Firmly attached to her home region and long used to the harshness of her living conditions, Amina Aliyu would probably not see herself as a potential “climate change refugee”. But there is a strong probability that in 10 or 15 years the place where she lives will no longer be fit for human habitation and migration to another region, or even another country, will be the only option.
Living in the toughest place on the planet
Home for Amina is the village of Sebana-Demale, just 60 km from the Danakil depression in north-eastern Ethiopia. This is one of the lowest places in altitude and one of the hottest in anywhere on the planet, with temperatures of 40 degrees Celsius or more, all year round.
Aliyu’s own village lies in a volcanic region described as one the harshest in Africa and often likened to a lunar landscape. There is a small river, the Demale, running through the village. Local residents, from the Afar people, with a long history as resourceful pastoralists, have tried in recent years to take up farming around the river. But not all families have access to motor pumps to draw water from the river when the depth of the water is low.
Aliyu has neither livestock nor the means to get food from the land. She lives off food aid and knows breaking out of that dependency will be difficult.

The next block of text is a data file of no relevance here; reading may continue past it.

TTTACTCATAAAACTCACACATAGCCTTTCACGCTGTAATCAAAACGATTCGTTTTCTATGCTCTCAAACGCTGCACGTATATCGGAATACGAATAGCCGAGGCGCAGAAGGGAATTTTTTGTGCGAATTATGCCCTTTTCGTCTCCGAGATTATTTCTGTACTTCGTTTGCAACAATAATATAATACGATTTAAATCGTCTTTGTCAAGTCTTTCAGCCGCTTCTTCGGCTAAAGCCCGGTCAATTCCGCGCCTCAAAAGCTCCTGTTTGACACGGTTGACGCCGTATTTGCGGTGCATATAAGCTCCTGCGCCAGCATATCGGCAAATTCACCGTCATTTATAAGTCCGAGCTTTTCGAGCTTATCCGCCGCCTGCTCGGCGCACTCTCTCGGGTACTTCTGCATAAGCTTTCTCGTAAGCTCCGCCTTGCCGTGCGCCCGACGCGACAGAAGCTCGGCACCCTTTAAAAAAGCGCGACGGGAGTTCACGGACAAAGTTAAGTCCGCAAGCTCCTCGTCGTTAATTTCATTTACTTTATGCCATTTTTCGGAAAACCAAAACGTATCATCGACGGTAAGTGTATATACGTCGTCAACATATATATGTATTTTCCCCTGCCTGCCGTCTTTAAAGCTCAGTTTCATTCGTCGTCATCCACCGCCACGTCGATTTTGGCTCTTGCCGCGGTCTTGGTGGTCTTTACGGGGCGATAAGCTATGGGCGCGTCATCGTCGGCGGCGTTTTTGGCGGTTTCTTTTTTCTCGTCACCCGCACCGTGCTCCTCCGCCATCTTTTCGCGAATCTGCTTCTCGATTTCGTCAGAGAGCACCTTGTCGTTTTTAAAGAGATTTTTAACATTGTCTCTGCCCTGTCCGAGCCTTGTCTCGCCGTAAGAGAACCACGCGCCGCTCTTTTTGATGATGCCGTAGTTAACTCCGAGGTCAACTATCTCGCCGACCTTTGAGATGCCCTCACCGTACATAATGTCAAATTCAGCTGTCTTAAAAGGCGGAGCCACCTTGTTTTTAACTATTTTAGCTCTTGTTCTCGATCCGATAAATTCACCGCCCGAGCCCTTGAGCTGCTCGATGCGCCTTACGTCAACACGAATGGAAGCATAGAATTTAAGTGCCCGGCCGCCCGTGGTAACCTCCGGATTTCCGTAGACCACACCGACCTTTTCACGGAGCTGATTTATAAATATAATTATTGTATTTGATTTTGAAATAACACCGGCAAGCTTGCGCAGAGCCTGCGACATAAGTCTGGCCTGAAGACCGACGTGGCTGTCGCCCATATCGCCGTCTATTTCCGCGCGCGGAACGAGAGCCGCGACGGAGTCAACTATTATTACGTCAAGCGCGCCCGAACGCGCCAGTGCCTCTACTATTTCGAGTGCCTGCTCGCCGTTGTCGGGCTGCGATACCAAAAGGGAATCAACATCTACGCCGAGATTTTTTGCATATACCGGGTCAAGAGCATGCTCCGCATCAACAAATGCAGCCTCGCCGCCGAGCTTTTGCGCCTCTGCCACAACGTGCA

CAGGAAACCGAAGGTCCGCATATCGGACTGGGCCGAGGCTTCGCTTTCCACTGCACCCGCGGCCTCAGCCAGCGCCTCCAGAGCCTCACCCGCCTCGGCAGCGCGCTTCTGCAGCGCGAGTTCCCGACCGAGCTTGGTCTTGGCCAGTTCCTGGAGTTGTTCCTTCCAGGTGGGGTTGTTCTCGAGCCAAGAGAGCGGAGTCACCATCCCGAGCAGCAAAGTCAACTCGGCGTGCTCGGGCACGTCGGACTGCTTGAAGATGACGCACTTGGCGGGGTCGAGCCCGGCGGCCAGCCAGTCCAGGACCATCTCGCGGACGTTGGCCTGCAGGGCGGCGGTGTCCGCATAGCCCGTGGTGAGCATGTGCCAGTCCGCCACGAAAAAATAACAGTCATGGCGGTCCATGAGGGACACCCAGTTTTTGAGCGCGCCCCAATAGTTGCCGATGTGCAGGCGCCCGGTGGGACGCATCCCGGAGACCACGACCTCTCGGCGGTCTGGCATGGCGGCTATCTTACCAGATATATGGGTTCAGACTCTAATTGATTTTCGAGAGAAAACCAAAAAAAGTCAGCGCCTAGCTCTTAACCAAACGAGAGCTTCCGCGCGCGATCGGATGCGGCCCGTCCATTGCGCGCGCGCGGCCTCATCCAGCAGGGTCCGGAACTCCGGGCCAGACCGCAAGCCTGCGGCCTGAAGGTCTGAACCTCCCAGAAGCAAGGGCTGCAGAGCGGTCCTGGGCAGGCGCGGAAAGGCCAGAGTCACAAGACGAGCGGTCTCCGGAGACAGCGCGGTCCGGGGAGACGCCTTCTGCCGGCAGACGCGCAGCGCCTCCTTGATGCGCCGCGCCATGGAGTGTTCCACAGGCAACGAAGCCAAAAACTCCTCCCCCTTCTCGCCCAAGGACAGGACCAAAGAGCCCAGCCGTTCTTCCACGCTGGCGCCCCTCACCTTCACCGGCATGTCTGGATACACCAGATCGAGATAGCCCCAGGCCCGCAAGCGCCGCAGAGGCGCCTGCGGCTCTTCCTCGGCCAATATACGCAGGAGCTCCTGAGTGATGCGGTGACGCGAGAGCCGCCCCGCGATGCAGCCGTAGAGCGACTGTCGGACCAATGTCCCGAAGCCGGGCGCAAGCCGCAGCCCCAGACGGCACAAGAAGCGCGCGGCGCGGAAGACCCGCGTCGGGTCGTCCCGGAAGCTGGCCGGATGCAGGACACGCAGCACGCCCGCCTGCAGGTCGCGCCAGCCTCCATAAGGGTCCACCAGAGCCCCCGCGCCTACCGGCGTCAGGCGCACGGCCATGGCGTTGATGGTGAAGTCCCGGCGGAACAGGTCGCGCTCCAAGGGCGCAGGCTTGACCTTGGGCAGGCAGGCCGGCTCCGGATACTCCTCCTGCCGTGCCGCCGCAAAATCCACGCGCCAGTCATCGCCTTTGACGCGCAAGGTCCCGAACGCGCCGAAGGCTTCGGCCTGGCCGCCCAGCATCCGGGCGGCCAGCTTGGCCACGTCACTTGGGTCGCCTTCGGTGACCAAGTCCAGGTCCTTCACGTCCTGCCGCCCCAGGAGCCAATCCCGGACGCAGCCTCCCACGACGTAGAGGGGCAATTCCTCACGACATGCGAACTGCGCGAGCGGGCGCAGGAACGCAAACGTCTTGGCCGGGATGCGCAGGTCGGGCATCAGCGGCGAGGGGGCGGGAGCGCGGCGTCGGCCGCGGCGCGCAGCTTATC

Difficult to leave, difficult to stay
Aliyu has seen climatic changes at first hand. Rainfall, already scarce, has further diminished. But Aliyu is adamant she will not abandon her home region for a less hostile environment. Asked if she could leave she responds emphatically: “No! Generations of my family lies buried here, I cannot leave them. This is my only home.”
But if living conditions become even less sustainable, Aliyu will face difficult options: to stay in the hope of finding new ways of generating income or receiving more external help; moving to another part of the region, or moving even further away and risking the loss of her coveted ancestral and cultural ties.
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